Sunday, 10 March 2013

Sunday Mornings: Coffee, Reflections and Music

The current issue of New Humanist carries a very interesting interview with the philosopher John Gray. I am familiar with Gray’s work through his book reviews for The New Statesman and The Guardian. This time, though, the guns, or should I say, the mike was turned on him and the ensuing conversation was quite interesting. Especially when read and discussed on a Sunday morning with a cup of coffee in hand.

The interview was a tie-in for John’s latest book, The Silence of Animals, in which he explores man’s alleged slow self-annihilation. To Gray civilisation is a pretence which, when challenged by reality, falls away.

I confess to having felt somewhat uncomfortable at the beginning of the article. I’m a pragmatist with a 99.9% realistic view of the world. But that 0.01% left over counts for a lot. It counts for a romanticism and idealism that have kept me believing in my fellow humans for many years, atrocities notwithstanding. Gray’s initial comments were coloured by a pessimism which I’ve noticed is typical of certain Western authors. His notion that human beings will never be able to “progress beyond their primordial, animalistic, selfish instincts” is not an opinion I share. And yet, he does have a point in what he says. It’s just that the point is muddled up by so much negativity.

I agree with John that many of us, human beings, have for many years striven for a utopia-like state. This can be a collective, external experience brought about through a socioeconomic political system like communism or an internal one supported by performance-enhancing and recreational drugs. However, as Gray avers, there has been no utopian society and probably there never will be. Marx’s belief in the dictatorship of the proletariat as the solution to society’s woes and the neo-conservative vision of the free market as the answer to our straitened economic times are mere illusions.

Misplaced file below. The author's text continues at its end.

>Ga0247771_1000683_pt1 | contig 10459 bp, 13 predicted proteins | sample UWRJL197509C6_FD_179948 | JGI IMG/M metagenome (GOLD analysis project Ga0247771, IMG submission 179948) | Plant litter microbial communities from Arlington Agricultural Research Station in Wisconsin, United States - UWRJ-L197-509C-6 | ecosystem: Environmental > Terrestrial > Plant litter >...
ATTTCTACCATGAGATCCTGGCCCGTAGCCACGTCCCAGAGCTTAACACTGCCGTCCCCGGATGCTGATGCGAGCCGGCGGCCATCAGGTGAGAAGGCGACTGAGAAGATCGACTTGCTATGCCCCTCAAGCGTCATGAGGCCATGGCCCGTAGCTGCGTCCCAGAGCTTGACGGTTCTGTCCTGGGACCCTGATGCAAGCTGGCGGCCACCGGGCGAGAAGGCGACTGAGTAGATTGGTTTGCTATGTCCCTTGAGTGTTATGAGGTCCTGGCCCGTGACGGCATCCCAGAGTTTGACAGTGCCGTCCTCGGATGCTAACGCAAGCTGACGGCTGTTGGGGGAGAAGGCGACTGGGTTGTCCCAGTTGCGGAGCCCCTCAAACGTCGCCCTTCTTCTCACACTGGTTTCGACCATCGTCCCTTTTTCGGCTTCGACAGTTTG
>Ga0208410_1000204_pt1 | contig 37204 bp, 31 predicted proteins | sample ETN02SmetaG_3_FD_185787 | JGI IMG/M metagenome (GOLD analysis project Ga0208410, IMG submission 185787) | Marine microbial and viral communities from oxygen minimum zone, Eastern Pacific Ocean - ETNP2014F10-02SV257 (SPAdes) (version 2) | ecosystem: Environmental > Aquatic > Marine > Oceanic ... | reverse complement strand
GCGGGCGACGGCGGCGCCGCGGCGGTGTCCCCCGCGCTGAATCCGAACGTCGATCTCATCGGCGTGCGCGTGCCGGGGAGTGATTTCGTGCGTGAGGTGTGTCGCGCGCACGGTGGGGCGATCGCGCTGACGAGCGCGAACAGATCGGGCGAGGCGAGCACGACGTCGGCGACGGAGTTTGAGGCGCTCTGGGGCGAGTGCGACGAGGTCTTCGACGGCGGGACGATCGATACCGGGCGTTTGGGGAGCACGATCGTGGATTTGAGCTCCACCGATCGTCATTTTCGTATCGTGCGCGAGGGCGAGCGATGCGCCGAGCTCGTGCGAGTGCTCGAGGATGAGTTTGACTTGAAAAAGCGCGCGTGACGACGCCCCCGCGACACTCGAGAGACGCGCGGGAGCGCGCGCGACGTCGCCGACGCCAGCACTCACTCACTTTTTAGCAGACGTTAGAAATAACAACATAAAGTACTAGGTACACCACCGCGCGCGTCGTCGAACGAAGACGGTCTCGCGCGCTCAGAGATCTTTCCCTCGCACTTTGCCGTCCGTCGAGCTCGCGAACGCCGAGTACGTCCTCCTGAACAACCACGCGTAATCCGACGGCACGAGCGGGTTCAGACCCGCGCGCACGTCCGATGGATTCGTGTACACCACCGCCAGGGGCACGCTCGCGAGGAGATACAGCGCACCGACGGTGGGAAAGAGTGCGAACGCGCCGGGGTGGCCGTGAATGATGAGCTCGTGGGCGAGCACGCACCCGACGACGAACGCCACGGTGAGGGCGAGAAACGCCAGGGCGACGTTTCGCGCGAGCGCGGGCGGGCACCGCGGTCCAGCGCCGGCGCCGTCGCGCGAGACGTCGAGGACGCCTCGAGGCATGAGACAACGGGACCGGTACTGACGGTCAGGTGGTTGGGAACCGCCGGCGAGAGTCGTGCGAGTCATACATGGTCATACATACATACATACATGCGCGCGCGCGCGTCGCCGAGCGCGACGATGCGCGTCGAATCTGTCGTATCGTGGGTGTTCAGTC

This is a hard-to-swallow message because it goes against our idealism and idealism is a human trait. We need it to make sense of the world, especially in the face of adversity. John Gray’s response to this dilemma touches upon both meaning and why we, humans, need a reason to live. In his own words “One of the chief reasons human beings need meaning – which is different from knowledge – in a way that other animals don’t seem to is that humans are conscious of their own mortality. We have a sense of time that other animals don’t have. If we have an idea of our mortality, then we see our lives in a different way because we think we see them as a whole, and we want them to be a single coherent story.

To me this is the reason why children don’t have a clear concept of time and space. Mention to a little one that in a week you’ll take him or her to the zoo and they will ask you again ten minutes later. The “are we there yet?” question that children ask on road trips constantly will be familiar to most parents and John’s theory is the basis for it, in my opinion. Same with teenagers, for instance, who lack that sense of mortality Gray mentions in the passage above. Adolescents’ reckless and erratic behaviour can be traced back to this absence of a single and coherent story, more specifically, one that has not got the word “future” in it.

This situation, however, changes in one’s 20s. Well, in most of us, anyway. We couple up, we settle down, we get a job, we start planning for the future. Suddenly there’s a “meaning”. There’s also an awareness of death. For the first time, our personal history is not a random collection of moments and experiences but a narrative with a beginning, middle and end. We might even experiment with the order, and yet there’s still a clear structure.

What this whole unconscious/conscious affair offers us, human beings, is a vast and rich field of possibilities. Unlike animals which have no self-realisation of their trajectory towards death, we use those interim years on Earth to tell our stories. By this I don’t mean the sitting-around-a-campfire-and-I’ll-tell-you-a-tale type of scenario, welcomed as it is. I mean it in the way we interact with each other and leave our mark (more often than not consciously) on places and people. Hence language and our ability to communicate with one another not just at a primal level, but also at a sophisticated one. Whilst animals’ communication acts on elements such as self-preservation, basic needs and danger, humans can include the intellectual aspect.